By this time virtually the whole of Sicily, except Acragas [Agrigento], had joined the Syracusans and supplied them with troops. On the Athenian side, Demosthenes and Eurymedon were on their way, also with considerable reinforcements. In the meantime the Syracusans had modified their ships, shortening and strengthening their prows in the same way as the Corinthians had just done (Erineus, above). They were now keen to make a combined land and sea attack before the arrival of the Athenian reinforcements. On the first day of engagement nothing much was achieved. The two armies confronted each other around the walls but did not go into action. On the water, the Athenians put out 75 ships against the Syracusans' 80 but they did no more than spar. On the following day there were no hostilities, but on the third day the Syracusans again went into action by land and sea. Once again the two sides did no more than spar with each other until late in the day, when the Syracusans sent a message to the city officials asking them to bring the market to the harbour with provisions for sale. When the Syracusans backed water to the jetty, they gave the impression that they were retiring from the confrontation. Instead, after a quick meal, they again manned their ships and caught the Athenians unaware and in confusion. When the Athenians rallied and charged the enemy, they were met head on by the reinforced prows of the Syracusan vessels. Even more damage was done by a lot of small Syracusan boats which slipped under the Athenian oars so that missiles could be hurled at the sailors at pointblank range. When the Athenians fled to their anchorage, seven of their ships had been sunk and many had been disabled.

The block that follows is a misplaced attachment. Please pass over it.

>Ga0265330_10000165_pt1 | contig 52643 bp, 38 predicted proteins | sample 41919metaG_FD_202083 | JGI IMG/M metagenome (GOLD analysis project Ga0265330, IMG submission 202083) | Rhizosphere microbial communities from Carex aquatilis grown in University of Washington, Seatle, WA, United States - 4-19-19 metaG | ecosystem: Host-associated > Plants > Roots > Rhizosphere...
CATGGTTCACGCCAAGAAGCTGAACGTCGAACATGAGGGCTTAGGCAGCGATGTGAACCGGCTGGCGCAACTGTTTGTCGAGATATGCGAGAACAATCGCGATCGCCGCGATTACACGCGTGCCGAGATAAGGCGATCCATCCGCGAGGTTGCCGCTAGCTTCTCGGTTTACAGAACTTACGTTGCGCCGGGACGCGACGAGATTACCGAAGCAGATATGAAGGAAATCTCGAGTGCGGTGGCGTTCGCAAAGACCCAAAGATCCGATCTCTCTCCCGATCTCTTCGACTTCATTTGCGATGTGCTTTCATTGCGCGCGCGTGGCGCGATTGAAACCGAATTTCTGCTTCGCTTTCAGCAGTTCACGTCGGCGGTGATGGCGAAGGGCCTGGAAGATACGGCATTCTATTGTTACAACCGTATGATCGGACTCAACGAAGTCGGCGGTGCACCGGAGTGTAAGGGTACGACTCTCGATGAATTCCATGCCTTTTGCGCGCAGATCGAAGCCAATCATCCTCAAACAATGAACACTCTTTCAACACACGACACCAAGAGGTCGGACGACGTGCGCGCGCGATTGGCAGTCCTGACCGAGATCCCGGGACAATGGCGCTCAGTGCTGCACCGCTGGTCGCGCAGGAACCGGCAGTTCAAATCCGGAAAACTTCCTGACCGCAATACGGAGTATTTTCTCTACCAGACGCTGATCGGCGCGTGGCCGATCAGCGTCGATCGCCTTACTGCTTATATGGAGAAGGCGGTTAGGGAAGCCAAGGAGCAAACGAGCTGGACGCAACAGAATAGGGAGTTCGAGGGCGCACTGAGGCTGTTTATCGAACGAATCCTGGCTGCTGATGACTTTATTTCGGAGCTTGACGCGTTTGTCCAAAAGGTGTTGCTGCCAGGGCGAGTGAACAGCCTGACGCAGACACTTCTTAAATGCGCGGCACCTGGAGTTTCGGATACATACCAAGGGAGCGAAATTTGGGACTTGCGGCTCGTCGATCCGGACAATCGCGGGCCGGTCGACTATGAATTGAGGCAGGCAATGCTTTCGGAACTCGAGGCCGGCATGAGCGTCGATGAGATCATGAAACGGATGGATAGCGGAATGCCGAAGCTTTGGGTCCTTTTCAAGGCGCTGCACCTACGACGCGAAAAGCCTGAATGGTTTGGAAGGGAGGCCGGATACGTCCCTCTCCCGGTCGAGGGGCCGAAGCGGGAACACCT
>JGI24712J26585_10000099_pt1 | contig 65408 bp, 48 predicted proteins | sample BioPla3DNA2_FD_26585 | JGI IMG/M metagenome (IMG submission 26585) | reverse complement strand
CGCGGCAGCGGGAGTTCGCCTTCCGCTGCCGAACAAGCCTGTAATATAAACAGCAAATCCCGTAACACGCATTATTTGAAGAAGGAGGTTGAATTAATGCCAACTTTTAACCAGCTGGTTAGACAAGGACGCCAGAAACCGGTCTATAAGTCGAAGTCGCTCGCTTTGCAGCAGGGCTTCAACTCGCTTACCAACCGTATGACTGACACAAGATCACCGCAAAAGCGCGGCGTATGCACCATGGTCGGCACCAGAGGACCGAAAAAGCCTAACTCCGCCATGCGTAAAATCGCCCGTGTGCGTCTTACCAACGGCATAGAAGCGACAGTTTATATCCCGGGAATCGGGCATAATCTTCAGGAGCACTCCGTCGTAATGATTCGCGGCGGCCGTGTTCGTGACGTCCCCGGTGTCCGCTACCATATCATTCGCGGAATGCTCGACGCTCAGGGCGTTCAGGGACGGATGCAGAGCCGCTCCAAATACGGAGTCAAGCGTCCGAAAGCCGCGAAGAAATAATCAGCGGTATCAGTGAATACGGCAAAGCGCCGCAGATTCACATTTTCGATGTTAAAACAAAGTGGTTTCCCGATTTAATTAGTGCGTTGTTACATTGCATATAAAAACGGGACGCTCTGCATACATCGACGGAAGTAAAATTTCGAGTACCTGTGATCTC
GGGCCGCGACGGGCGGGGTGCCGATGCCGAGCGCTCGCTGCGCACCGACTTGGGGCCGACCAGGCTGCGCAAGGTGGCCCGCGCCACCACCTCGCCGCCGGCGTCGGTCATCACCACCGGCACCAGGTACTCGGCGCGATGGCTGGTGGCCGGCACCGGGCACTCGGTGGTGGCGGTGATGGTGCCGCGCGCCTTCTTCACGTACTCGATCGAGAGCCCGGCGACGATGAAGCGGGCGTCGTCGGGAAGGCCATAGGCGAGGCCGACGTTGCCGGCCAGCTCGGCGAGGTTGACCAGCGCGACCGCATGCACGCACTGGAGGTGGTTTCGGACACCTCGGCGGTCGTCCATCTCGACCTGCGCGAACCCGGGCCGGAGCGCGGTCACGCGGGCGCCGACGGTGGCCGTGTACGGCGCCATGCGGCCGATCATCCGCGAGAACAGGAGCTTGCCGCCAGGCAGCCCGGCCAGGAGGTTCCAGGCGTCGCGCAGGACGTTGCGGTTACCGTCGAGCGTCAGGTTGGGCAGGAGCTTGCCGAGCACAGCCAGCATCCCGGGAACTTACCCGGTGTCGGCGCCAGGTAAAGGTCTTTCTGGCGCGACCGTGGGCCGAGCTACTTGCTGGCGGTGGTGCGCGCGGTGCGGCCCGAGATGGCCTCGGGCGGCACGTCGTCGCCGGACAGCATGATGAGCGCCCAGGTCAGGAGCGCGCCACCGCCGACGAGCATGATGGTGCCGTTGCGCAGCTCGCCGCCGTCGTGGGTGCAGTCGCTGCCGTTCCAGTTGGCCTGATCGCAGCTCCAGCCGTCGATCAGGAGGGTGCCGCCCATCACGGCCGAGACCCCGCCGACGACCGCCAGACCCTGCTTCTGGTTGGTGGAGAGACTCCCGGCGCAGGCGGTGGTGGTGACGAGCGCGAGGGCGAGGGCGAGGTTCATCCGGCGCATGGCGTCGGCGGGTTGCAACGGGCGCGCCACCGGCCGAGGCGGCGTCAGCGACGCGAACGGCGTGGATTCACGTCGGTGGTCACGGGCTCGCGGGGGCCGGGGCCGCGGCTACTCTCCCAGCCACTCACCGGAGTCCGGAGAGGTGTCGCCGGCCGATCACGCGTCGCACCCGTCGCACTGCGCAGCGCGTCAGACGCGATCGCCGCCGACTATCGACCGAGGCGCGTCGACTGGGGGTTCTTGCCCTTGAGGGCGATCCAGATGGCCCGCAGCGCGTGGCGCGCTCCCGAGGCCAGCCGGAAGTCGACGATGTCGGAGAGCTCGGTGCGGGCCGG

SYRACUSE: HARBOUR (413) Peloponnesian War